Like every Mum, I have kept examples of my children's school work as lovely mementos of their school days. One of the pieces that always brings a smile to my face when I see it is one of my son's assignments on 'Early New Zealand Settlers', completed when he was about nine years of age. It is a very high quality piece of work, beautiful borders, great illustrations, tidy handwriting, impressively presented. At the end of the assignment is a lovely note to my son saying what a great job he did.
I am sure his teacher wrote this tongue in cheek and what she didn't say was 'well done Mum'. Because of course, it was basically my assignment! I remember being totally frustrated at the lack of dedication my son showed to his homework, so decided that instead of running around climbing trees (I think I have mentioned that he is now a qualified arbourist specialising in high climbing?) he and I could spend some quality time together and I would show him the joy of producing a great assignment! Of course, I did all the thinking, planning, cutting and measuring, I think he might have done a bit of pasting and wrote down what I dictated to him. No surprises, he had no ownership of the assignment and really was not that interested in it at all. He still isn't and yes, I still have it!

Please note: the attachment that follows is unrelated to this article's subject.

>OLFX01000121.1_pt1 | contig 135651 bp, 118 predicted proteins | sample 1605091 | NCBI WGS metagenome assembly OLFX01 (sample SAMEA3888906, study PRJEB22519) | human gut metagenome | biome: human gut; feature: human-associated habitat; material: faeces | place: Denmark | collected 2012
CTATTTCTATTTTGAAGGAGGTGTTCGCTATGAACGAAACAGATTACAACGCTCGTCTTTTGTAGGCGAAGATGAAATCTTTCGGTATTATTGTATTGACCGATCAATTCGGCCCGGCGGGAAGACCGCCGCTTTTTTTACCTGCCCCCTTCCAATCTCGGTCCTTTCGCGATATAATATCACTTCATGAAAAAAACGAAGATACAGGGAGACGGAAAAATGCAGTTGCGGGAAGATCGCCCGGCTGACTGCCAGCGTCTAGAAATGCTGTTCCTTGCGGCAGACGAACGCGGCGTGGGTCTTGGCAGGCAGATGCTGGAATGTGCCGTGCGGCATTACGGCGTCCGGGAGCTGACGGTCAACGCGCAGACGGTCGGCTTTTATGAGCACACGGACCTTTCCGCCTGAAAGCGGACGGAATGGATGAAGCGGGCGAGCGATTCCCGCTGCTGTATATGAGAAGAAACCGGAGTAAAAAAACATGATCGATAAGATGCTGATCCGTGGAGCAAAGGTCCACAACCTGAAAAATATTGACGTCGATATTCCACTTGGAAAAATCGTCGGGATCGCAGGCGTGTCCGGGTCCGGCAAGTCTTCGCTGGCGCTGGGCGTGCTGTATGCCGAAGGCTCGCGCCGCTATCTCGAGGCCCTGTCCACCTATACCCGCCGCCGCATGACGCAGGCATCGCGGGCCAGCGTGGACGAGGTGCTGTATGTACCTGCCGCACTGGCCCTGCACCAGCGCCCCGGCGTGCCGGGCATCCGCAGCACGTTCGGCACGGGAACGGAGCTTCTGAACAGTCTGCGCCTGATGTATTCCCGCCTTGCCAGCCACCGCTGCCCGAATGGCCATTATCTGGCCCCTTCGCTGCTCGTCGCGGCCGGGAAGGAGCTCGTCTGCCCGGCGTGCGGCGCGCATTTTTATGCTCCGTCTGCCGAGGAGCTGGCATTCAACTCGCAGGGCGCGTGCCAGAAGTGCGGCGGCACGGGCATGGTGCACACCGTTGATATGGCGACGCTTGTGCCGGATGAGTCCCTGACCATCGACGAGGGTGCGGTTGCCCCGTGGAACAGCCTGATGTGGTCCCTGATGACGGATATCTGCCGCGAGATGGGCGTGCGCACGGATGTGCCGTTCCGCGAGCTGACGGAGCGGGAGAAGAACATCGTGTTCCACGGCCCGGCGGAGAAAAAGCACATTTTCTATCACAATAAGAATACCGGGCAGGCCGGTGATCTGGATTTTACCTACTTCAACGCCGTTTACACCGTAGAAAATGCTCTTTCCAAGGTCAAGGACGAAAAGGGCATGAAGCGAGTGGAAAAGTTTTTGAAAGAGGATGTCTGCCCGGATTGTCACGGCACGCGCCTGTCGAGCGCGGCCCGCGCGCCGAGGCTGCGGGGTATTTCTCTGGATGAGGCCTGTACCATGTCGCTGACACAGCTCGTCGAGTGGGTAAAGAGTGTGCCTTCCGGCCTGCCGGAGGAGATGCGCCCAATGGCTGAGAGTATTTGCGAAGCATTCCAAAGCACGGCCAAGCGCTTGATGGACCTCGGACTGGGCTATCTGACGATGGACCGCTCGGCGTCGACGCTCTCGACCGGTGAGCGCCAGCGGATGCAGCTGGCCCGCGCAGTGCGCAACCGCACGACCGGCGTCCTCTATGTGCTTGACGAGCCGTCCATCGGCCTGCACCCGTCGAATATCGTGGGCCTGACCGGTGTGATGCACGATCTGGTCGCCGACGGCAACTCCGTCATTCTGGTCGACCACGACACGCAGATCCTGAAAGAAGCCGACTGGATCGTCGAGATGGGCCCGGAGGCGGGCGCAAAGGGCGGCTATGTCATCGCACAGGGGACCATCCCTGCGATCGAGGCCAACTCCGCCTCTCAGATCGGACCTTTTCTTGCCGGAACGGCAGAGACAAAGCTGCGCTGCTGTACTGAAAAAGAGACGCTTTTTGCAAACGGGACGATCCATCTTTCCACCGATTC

Homework is a really interesting subject. A couple of years ago, we did a survey to gauge our parental attitude towards this. Some parents wanted more, some wanted less and quite a few wanted none. We had then, to walk a delicate line and try to get it right for everyone, so introduced the homework grids. These were to be completed over a two week period, had some degree of choice and extension and linked into the current work of the class. They worked well at the time, and brought a degree of consistency across the school, but I do think that as a community, we are probably ready for another look at what our beliefs and values are around homework.
It seems to be that research indicates that at the primary school level, it does not have a significant impact on achievement at all. However, regular reading does, as does a good attitude to learning that is reinforced by home. I think homework has value in that it is a good home- school link and helps you, our parents support your child's learning by keeping you in touch with what we are doing. It is also a good discussion point and listening to and encouraging your child while they read is invaluable. I know that when I get home, I like to just sit down and relax- read a book or a magazine and just chill out. I suspect our children are the same. I have blogged before about after school activities and in many ways, I think this and reading is homework enough, maybe with a few small 'as they are needed' things added in.
I would be interested to hear your thoughts on homework and what you see as important and valuable in it.